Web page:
"One hundred seventy-nine of the world's most captivating actresses have appeared in Woody Allen's films," Diane Keaton said last night while accepting the Golden Globes' Cecil B. DeMille Award for lifetime achievement. But at least one of those actresses wasn't watching.
Mia Farrow, Allen's longtime partner in life and in love, tweeted last night that she was switching over to "Girls" as Allen's tribute began. She and her son with Allen, Ronan Farrow, both made their disgust very clear:
The woman mentioned here is Dylan, another of Farrow's children, whose accusations of sexual assault at age 7 were published in a recent Vanity Fair article. Though Allen has always denied these charges, that he ended up marrying Soon-Yi Previn, one of Farrow's adopted daughters, is incontestable. On its own, the Soon-Yi scandal almost derailed Allen's career.
That's the key -- almost. But the DeMille presentation, last night, seemed to be a counterargument against the idea that Allen has any kind of woman problem at all. The trophy was presented by Emma Stone (the star of Allen's next film) to proxy Diane Keaton (the star of many past Allen films); it was timed to the night that Allen's current star, Cate Blanchett of "Blue Jasmine," was the belle of the ball. The whole thing felt strategic -- Colin Firth, who co-stars with Stone, could have as easily presented the award, and that the person accepting on Allen's behalf was a widely respected woman who specifically spoke to Allen's rapport with women was icing on the cake.
Allen is a widely respected industry figure, but the choice to give him an honorary award -- when he certainly would not appear to collect it and when he won the best screenplay Golden Globe a scant two years ago -- is odd in the first place. An awarding body that cared as deeply about women in the industry as Keaton's presentation implied would actually give the DeMille Award to a woman more than once in a while. Last year, the award went to Jodie Foster; before that, the last woman honoree was Barbra Streisand in 2000. At 11 consecutive Golden Globe ceremonies (the DeMille was not presented in 2008), the prize went to an aging male director or actor, while a generation of female stars went ignored. Tina Fey joked last night that Meryl Streep had pioneered great roles for "Meryl Streeps over 60" -- perhaps the Hollywood Foreign Press, rather than constructing a tribute to Allen's woman-friendliness, might have paid tribute to older actresses who work less frequently, like Keaton herself, or to Dianne Wiest or even to Farrow, all stars who've excelled in his films.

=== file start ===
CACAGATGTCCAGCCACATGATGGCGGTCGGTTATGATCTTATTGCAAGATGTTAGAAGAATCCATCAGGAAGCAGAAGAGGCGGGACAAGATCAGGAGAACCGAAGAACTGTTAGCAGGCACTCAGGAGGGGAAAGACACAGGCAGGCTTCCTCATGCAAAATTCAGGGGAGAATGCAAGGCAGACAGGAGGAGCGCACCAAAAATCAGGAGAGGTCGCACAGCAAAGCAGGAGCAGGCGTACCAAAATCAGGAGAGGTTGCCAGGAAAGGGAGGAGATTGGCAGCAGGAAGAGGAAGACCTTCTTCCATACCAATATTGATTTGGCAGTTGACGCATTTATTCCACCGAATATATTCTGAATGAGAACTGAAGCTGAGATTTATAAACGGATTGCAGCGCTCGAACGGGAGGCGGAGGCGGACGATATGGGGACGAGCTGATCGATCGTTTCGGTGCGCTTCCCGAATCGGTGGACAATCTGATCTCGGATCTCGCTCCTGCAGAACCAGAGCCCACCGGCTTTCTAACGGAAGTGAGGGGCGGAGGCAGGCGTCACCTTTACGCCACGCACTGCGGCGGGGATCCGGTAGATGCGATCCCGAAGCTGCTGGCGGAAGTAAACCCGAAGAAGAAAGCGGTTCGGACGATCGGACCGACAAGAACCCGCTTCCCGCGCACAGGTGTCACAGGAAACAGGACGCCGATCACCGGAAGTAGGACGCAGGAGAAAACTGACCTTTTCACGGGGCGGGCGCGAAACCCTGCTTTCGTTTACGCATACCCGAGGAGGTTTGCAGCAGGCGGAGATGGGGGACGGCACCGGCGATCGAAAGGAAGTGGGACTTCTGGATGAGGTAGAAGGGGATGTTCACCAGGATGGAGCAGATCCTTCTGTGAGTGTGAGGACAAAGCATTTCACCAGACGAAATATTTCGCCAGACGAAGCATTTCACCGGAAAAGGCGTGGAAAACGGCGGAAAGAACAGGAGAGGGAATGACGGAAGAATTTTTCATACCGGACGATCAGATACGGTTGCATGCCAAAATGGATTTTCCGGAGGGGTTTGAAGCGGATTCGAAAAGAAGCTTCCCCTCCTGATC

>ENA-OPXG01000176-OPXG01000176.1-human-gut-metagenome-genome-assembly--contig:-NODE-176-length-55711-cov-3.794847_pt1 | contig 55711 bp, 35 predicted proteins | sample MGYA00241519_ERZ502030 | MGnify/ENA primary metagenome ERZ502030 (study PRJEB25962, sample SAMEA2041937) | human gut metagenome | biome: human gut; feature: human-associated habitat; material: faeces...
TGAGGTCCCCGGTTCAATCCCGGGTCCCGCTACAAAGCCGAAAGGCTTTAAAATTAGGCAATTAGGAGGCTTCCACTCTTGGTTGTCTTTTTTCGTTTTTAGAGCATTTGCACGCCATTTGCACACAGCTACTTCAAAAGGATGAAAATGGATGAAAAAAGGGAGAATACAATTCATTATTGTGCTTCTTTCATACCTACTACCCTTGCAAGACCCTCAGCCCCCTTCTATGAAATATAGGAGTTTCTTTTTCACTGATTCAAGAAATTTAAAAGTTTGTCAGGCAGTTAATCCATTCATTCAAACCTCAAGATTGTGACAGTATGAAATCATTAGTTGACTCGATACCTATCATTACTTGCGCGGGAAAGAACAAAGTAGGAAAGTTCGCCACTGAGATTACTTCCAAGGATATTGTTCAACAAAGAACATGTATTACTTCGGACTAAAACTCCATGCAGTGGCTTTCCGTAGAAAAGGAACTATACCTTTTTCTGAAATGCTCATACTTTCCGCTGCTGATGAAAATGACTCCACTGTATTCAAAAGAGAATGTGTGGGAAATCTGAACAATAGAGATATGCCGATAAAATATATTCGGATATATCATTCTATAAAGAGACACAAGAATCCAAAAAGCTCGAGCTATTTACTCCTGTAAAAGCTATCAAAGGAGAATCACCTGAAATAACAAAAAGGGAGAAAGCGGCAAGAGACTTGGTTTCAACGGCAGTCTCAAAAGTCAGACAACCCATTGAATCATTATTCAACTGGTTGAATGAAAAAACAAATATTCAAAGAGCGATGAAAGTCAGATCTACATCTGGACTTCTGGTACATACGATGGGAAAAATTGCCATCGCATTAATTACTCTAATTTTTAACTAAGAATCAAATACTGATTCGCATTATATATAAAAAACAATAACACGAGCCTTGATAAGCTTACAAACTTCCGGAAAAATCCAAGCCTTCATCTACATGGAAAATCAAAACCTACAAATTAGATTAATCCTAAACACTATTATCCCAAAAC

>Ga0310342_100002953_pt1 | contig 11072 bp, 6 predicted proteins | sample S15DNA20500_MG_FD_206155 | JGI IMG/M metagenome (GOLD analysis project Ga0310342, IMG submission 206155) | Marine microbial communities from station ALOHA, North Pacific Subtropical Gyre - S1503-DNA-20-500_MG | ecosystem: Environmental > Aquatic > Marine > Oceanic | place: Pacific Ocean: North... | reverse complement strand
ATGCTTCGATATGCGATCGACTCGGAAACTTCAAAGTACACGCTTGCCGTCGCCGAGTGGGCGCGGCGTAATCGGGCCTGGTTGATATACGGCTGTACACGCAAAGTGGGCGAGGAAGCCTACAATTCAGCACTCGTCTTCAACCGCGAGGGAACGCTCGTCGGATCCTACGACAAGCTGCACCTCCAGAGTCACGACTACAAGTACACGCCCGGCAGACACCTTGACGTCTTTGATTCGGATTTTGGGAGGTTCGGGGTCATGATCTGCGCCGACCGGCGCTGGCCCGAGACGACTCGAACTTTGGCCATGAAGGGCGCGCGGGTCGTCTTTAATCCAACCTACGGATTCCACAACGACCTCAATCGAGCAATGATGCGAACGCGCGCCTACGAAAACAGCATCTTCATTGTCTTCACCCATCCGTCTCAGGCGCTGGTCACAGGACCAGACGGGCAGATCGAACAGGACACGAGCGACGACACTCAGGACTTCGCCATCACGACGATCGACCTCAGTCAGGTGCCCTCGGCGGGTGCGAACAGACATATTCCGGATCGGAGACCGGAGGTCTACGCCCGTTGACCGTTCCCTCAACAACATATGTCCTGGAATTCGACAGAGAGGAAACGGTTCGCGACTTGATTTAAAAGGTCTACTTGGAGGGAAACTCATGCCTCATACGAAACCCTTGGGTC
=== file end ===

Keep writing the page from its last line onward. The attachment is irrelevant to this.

But Allen was the person the Globes chose to honor; alternative histories, here, aren't productive. Many people, myself included, appreciate Allen's films old and new ("Vicky Cristina Barcelona" was my favorite movie the year it came out) while being deeply uneasy about the man and his role in the culture. It's possible to admire the performances he got from Farrow while feeling pained about their relationship, or to (in a far less freighted fashion) watch one of his collaborations with Scarlett Johansson without finding the pair's platonic relationship and coverage in the press as a pseudo-romance somewhat discomfiting.
And yet Allen's major problem with women isn't countered by his strong relationships with actresses. Allen has gotten great work out of many female stars, but many of them -- particularly Johansson, recently -- were either mouthpieces for his ideas and way of being or love objects for his character or for the camera. Few women in Allen's films have agency apart from a man: They're either acting like Allen, or romancing him. (Or, like Dianne Wiest in "Hannah and Her Sisters" or Cate Blanchett in "Blue Jasmine," they're simply lunatics. Both were meaty, prizewinning roles, but they also fit perfectly into a career-long story of what a woman can or cannot do or be on film.)
Last night's display, for all it danced around Allen's woman problem, only confirmed it for those watching with the awareness of Allen's past that the Farrows are trying to promulgate. Keaton's speech was, if anything, protesting too much about Allen's love of and respect for women artists, and about the pair's lengthy friendship founded on mutual respect. It felt like a rallying cry for Allen's defenders more than it did a speech. "Make new friends, but keep the old," Keaton sang tremulously onstage. A montage had played showing that Allen had done a lot of stuff we liked long before his scandal-riven past two and a half decades. As Keaton sang about her friendship with Allen, one could practically see the few in the room who'd thought about shunning Woody Allen reconsidering. Allen is Hollywood's old friend, the thinking goes. We ought to keep him.